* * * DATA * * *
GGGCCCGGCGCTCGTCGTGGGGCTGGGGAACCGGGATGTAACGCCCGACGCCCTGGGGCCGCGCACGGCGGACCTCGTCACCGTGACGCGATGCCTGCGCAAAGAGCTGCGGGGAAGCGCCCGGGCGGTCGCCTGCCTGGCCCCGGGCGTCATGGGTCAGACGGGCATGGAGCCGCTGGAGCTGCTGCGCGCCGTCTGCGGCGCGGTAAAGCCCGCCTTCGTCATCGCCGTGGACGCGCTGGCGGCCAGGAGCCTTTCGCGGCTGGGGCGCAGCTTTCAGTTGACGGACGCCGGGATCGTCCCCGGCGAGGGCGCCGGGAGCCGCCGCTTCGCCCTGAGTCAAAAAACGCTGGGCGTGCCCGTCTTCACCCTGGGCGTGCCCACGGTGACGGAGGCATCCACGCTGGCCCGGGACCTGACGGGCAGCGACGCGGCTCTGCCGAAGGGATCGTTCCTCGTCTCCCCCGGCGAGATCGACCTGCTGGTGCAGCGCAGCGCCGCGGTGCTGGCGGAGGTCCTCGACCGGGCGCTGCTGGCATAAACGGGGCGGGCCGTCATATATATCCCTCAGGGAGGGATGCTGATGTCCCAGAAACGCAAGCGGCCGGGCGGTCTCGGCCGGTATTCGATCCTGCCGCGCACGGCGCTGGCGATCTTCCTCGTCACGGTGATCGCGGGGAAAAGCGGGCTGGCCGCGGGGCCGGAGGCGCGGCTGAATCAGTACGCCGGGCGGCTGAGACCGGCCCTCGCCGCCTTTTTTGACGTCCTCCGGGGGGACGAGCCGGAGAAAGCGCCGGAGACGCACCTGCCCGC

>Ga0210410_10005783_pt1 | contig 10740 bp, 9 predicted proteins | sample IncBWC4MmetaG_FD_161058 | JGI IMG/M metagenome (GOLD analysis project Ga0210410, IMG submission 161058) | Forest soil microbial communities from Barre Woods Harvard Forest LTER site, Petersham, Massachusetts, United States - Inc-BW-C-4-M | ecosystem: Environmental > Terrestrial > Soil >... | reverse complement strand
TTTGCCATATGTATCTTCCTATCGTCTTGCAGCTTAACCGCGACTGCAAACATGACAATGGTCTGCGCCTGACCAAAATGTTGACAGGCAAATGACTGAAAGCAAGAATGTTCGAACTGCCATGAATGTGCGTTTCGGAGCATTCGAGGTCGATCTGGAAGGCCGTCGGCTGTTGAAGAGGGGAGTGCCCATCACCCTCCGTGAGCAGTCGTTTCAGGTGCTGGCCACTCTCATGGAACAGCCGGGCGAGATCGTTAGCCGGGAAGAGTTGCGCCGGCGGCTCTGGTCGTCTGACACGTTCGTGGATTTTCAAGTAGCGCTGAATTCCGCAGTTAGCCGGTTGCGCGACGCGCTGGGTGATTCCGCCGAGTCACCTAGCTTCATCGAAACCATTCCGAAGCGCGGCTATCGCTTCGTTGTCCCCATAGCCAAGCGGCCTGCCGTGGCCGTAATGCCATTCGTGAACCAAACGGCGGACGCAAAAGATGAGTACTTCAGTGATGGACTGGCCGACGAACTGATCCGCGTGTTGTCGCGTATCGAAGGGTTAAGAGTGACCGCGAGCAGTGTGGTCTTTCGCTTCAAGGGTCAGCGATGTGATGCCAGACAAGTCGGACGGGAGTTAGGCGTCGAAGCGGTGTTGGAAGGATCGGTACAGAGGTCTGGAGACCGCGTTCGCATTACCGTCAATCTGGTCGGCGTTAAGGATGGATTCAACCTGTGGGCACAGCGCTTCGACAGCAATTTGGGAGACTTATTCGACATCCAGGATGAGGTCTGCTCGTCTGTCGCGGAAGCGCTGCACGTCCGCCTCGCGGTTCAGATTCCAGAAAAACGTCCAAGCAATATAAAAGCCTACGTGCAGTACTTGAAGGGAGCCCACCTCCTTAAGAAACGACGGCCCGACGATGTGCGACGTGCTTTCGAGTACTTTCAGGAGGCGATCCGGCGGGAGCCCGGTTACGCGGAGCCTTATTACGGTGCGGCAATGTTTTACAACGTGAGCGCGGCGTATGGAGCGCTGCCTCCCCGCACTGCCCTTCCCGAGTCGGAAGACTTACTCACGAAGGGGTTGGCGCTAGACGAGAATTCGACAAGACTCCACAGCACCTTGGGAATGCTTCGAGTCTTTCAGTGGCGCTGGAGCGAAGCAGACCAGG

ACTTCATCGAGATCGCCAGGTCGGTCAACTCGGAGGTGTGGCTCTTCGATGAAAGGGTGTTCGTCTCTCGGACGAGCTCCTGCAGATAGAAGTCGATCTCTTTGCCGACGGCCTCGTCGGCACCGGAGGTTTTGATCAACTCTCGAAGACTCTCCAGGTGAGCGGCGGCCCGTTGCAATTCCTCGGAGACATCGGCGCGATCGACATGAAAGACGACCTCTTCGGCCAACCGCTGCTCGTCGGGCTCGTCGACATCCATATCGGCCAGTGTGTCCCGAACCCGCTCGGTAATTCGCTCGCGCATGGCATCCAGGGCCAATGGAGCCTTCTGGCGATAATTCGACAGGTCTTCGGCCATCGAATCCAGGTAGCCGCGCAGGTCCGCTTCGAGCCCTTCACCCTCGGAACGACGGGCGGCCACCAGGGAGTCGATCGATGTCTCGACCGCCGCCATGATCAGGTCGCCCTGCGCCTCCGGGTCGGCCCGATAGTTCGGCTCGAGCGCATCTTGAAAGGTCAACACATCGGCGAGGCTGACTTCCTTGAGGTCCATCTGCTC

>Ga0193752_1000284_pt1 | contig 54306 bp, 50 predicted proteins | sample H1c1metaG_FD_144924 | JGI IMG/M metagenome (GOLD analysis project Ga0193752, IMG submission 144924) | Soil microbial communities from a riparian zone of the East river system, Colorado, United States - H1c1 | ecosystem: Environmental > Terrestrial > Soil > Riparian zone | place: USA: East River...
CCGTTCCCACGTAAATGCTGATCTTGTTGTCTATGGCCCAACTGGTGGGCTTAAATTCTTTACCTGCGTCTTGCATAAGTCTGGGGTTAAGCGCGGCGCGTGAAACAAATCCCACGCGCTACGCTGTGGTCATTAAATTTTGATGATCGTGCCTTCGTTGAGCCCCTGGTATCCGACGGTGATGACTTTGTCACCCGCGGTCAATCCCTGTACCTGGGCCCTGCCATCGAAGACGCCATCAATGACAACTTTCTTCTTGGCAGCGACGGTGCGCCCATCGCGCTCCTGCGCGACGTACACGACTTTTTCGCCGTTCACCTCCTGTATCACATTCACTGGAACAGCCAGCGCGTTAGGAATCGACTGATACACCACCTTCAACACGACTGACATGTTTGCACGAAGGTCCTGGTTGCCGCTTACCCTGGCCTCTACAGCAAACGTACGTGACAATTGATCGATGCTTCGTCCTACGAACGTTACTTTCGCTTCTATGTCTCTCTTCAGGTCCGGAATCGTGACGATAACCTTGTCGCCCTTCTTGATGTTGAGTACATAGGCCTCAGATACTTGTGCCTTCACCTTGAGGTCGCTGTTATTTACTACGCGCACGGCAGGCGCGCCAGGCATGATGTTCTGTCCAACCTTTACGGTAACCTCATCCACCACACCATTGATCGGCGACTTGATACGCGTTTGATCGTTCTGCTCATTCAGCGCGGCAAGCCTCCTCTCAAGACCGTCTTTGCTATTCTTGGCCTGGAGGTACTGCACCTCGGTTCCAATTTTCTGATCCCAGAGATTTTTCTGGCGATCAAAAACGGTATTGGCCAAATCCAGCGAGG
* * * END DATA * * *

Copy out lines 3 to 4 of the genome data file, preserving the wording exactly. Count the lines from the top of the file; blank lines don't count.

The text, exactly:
TTTGCCATATGTATCTTCCTATCGTCTTGCAGCTTAACCGCGACTGCAAACATGACAATGGTCTGCGCCTGACCAAAATGTTGACAGGCAAATGACTGAAAGCAAGAATGTTCGAACTGCCATGAATGTGCGTTTCGGAGCATTCGAGGTCGATCTGGAAGGCCGTCGGCTGTTGAAGAGGGGAGTGCCCATCACCCTCCGTGAGCAGTCGTTTCAGGTGCTGGCCACTCTCATGGAACAGCCGGGCGAGATCGTTAGCCGGGAAGAGTTGCGCCGGCGGCTCTGGTCGTCTGACACGTTCGTGGATTTTCAAGTAGCGCTGAATTCCGCAGTTAGCCGGTTGCGCGACGCGCTGGGTGATTCCGCCGAGTCACCTAGCTTCATCGAAACCATTCCGAAGCGCGGCTATCGCTTCGTTGTCCCCATAGCCAAGCGGCCTGCCGTGGCCGTAATGCCATTCGTGAACCAAACGGCGGACGCAAAAGATGAGTACTTCAGTGATGGACTGGCCGACGAACTGATCCGCGTGTTGTCGCGTATCGAAGGGTTAAGAGTGACCGCGAGCAGTGTGGTCTTTCGCTTCAAGGGTCAGCGATGTGATGCCAGACAAGTCGGACGGGAGTTAGGCGTCGAAGCGGTGTTGGAAGGATCGGTACAGAGGTCTGGAGACCGCGTTCGCATTACCGTCAATCTGGTCGGCGTTAAGGATGGATTCAACCTGTGGGCACAGCGCTTCGACAGCAATTTGGGAGACTTATTCGACATCCAGGATGAGGTCTGCTCGTCTGTCGCGGAAGCGCTGCACGTCCGCCTCGCGGTTCAGATTCCAGAAAAACGTCCAAGCAATATAAAAGCCTACGTGCAGTACTTGAAGGGAGCCCACCTCCTTAAGAAACGACGGCCCGACGATGTGCGACGTGCTTTCGAGTACTTTCAGGAGGCGATCCGGCGGGAGCCCGGTTACGCGGAGCCTTATTACGGTGCGGCAATGTTTTACAACGTGAGCGCGGCGTATGGAGCGCTGCCTCCCCGCACTGCCCTTCCCGAGTCGGAAGACTTACTCACGAAGGGGTTGGCGCTAGACGAGAATTCGACAAGACTCCACAGCACCTTGGGAATGCTTCGAGTCTTTCAGTGGCGCTGGAGCGAAGCAGACCAGG

ACTTCATCGAGATCGCCAGGTCGGTCAACTCGGAGGTGTGGCTCTTCGATGAAAGGGTGTTCGTCTCTCGGACGAGCTCCTGCAGATAGAAGTCGATCTCTTTGCCGACGGCCTCGTCGGCACCGGAGGTTTTGATCAACTCTCGAAGACTCTCCAGGTGAGCGGCGGCCCGTTGCAATTCCTCGGAGACATCGGCGCGATCGACATGAAAGACGACCTCTTCGGCCAACCGCTGCTCGTCGGGCTCGTCGACATCCATATCGGCCAGTGTGTCCCGAACCCGCTCGGTAATTCGCTCGCGCATGGCATCCAGGGCCAATGGAGCCTTCTGGCGATAATTCGACAGGTCTTCGGCCATCGAATCCAGGTAGCCGCGCAGGTCCGCTTCGAGCCCTTCACCCTCGGAACGACGGGCGGCCACCAGGGAGTCGATCGATGTCTCGACCGCCGCCATGATCAGGTCGCCCTGCGCCTCCGGGTCGGCCCGATAGTTCGGCTCGAGCGCATCTTGAAAGGTCAACACATCGGCGAGGCTGACTTCCTTGAGGTCCATCTGCTC